The unification of electricity and magnetism brought with it two surprises. The first was the prediction of electromagnetic waves, which lead to both new understandings and new inventions. The second was the theory of special relativity, although it would be another 25 years before this was understood. Campbell will demonstrate the properties of electromagnetic waves with a model of Hertz's generator as well as modern equipment. He will also demonstrate the wave nature of light. He will explain one of the effects of special relative time dilation by using light. Finally, he will show us how the historical development of the theory of electricity and magnetism has parallels to our current efforts to unify gravity and quantum mechanics.

–March 27: "Black Holes in String Theory," Leopoldo Pando Zayas, professor, U-M Physics Department.

String theory is a modern attempt at unifying two of the pillars of twentieth century physics—quantum field theory and general relativity. These two theories have been experimentally tested and make robust predictions. They are, however, inconsistent with each other. Black holes are classical solutions of general relativity that have challenged our quantum intuition for more than thirty years. Pando Zayas will describe how string theory unifies field theory and general relativity. This may solve some of the long-standing puzzles related to black holes.

–April 3: "Dark Energy and Our Runaway Universe," Gregory Tarlé, professor, U-M Physics Department.

Edwin Hubble discovered in the 1930's that our universe is dynamic, expanding away from a birth about 14 billion years ago. Ever since, scientists have wondered about its destiny. Would the expansion slow to a halt and then collapse or would the expansion continue forever, slowed weakly by the gravity of the matter within? Now it appears that a mysterious dark energy has taken over the universe and is accelerating its expansion, driving distant galaxies out of our observable universe. Tarl é will explore the experimental evidence for the existence of this dark energy and examine some of the possible explanations of its nature.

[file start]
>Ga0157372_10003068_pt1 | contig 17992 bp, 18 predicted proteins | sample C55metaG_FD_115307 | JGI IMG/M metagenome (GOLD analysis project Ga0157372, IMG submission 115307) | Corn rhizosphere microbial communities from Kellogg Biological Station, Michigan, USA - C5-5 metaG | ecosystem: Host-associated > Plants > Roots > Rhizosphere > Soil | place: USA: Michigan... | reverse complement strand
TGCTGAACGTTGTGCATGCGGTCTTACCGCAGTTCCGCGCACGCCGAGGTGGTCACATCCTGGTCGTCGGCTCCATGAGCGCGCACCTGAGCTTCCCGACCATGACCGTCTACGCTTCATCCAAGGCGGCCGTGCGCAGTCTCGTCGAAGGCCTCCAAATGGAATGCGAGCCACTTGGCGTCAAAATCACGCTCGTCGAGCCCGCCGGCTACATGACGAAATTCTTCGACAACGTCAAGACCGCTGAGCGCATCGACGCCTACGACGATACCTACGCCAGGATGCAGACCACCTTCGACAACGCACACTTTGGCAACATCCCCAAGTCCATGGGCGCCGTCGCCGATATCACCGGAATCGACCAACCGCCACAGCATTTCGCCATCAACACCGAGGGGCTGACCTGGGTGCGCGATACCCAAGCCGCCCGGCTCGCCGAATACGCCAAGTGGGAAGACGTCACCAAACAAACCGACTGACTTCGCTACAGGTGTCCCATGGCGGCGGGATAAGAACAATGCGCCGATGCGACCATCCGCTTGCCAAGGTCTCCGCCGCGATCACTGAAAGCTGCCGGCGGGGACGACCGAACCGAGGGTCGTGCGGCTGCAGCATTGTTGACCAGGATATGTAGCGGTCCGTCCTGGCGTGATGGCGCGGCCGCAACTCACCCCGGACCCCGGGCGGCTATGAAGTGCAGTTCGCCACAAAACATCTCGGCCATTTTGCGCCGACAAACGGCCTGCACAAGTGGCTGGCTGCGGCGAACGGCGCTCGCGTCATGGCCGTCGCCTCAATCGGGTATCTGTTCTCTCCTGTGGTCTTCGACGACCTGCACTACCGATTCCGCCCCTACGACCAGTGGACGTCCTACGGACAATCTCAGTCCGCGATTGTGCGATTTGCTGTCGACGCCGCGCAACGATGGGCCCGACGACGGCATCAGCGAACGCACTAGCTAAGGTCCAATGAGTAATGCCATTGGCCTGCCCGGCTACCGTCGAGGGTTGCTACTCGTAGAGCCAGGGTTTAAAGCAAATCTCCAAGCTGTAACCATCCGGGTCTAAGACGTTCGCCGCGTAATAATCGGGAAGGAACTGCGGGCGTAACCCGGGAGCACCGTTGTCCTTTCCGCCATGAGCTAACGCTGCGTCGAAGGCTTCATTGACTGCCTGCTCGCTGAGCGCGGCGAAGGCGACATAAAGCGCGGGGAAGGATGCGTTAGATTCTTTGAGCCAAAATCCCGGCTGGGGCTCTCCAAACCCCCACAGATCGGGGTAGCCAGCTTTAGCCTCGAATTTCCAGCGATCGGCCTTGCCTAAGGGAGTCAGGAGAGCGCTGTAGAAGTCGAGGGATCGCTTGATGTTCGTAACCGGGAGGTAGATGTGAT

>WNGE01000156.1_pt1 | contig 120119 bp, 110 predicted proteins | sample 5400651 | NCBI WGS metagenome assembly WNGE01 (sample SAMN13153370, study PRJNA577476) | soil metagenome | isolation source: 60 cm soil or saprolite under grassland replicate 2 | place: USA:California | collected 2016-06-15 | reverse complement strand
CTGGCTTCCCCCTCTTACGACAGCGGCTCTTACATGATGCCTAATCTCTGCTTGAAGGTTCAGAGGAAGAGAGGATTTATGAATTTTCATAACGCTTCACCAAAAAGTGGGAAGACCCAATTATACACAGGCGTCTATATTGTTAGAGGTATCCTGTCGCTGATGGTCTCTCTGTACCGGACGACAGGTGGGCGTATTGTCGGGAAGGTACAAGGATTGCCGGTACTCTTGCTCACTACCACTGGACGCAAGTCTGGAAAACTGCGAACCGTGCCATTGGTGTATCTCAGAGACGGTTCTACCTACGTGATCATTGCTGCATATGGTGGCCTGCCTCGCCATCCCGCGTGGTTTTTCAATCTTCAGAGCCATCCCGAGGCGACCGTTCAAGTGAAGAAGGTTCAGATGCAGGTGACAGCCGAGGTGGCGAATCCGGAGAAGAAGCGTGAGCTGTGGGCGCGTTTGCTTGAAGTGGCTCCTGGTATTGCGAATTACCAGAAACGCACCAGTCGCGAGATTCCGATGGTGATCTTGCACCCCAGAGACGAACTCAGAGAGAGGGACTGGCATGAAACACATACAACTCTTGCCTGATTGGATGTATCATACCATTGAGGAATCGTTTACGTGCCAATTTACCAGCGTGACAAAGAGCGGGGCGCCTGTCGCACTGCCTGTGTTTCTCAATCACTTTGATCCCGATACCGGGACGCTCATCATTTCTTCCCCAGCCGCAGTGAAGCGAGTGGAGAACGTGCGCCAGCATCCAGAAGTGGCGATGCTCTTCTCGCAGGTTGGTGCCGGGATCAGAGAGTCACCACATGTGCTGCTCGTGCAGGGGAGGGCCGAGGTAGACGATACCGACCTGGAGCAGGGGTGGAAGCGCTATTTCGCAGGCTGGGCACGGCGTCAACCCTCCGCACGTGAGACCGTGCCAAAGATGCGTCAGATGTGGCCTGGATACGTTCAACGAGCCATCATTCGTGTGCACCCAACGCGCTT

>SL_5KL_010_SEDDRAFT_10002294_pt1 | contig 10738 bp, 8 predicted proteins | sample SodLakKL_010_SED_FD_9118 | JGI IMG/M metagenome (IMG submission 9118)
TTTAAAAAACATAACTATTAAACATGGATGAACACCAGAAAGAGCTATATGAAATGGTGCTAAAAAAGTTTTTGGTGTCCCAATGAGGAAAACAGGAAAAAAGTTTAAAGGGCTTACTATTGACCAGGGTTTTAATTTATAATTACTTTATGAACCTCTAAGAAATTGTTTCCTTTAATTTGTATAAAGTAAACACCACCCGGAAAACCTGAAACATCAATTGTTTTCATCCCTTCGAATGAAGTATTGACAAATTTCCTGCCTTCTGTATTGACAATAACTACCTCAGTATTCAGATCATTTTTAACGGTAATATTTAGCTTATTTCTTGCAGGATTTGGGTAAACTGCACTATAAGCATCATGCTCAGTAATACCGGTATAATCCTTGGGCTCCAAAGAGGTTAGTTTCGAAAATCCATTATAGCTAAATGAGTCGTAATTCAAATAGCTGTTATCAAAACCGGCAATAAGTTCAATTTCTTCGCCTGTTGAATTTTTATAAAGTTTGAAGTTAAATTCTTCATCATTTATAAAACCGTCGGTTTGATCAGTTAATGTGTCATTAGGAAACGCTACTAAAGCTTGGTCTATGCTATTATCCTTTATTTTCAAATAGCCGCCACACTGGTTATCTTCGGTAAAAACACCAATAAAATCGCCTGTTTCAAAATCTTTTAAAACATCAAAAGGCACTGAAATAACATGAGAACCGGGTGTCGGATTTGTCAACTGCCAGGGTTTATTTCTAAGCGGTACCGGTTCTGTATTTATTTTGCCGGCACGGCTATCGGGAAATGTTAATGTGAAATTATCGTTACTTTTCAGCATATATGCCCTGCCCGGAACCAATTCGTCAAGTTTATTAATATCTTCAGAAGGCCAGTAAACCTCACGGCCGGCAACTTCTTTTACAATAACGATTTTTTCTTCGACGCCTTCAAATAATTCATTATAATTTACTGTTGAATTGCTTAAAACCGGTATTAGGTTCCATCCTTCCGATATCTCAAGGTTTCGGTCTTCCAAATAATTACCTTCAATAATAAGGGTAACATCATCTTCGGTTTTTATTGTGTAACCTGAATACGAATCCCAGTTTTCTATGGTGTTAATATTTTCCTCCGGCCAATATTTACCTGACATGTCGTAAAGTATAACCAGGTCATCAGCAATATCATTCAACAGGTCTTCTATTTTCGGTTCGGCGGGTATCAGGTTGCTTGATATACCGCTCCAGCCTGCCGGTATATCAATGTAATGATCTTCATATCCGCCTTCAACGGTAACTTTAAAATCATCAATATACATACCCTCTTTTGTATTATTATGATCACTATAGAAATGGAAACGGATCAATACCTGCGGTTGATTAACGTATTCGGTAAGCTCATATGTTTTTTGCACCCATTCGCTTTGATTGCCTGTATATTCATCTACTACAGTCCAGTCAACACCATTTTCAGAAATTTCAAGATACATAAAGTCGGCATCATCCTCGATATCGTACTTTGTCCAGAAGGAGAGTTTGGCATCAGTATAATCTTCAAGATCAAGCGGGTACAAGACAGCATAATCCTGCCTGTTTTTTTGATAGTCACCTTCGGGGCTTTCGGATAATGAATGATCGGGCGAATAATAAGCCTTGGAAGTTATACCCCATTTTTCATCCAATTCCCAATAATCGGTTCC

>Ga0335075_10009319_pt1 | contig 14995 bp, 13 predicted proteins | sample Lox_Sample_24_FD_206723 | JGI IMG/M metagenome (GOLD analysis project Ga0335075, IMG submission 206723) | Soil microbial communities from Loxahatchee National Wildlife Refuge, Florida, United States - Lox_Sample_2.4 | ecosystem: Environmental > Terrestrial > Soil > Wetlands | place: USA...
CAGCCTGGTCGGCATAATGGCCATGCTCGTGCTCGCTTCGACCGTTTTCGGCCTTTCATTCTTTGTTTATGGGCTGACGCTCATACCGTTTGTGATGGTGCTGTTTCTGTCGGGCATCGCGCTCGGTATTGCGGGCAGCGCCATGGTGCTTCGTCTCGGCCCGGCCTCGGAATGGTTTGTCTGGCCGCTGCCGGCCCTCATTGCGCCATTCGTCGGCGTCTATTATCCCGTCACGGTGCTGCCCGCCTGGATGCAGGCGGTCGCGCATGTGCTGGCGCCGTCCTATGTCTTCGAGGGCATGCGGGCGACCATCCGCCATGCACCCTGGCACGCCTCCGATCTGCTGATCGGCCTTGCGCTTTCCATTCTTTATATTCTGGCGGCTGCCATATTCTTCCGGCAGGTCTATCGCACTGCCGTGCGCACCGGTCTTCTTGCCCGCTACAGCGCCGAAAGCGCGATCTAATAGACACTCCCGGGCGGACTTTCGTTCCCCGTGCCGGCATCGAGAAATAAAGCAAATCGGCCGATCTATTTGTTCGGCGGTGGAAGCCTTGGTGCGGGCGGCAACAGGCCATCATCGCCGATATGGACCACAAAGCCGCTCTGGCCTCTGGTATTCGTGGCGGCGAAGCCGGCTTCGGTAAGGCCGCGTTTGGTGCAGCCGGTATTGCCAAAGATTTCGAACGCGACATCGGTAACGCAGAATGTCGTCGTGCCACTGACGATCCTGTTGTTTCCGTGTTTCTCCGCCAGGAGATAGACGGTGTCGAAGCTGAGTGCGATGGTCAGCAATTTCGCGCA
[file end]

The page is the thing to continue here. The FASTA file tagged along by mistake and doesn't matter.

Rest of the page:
–April 17: "Shedding Light on Dark Energy: An Experimental Perspective," Gregory Tarlé , professor, U-M Physics Department.

Recent experiments show that our universe is expanding at an ever-increasing rate, driven by a mysterious dark energy. To determine what dark energy is as opposed to that it is present will require a new generation of experiments of unprecedented precision. Scientists from around the globe are now planning for a SuperNova/Acceleration Probe (SNAP), a new type of space telescope that will observe thousands of supernova explosions to determine the nature of the dark energy. Tarl é will explore how scientists go about designing a precision cosmological experiment such as SNAP and examine its prospects for uncovering the true identity of the major component of our universe.

Selected telecasts of past lectures will be available on U-M educational access TV (UMTV) and Comcast cable channel 22 in the Ann Arbor area. The schedule is on the UMTV Web site. Select past lectures also continue to be telecast on the city of Ann Arbor Community Television Network's (CTN) CitiTV cable channel 19.

For more information visit the Saturday Morning Physics Web site,

Contact: Carol Rabuck
Phone: (734) 763-2588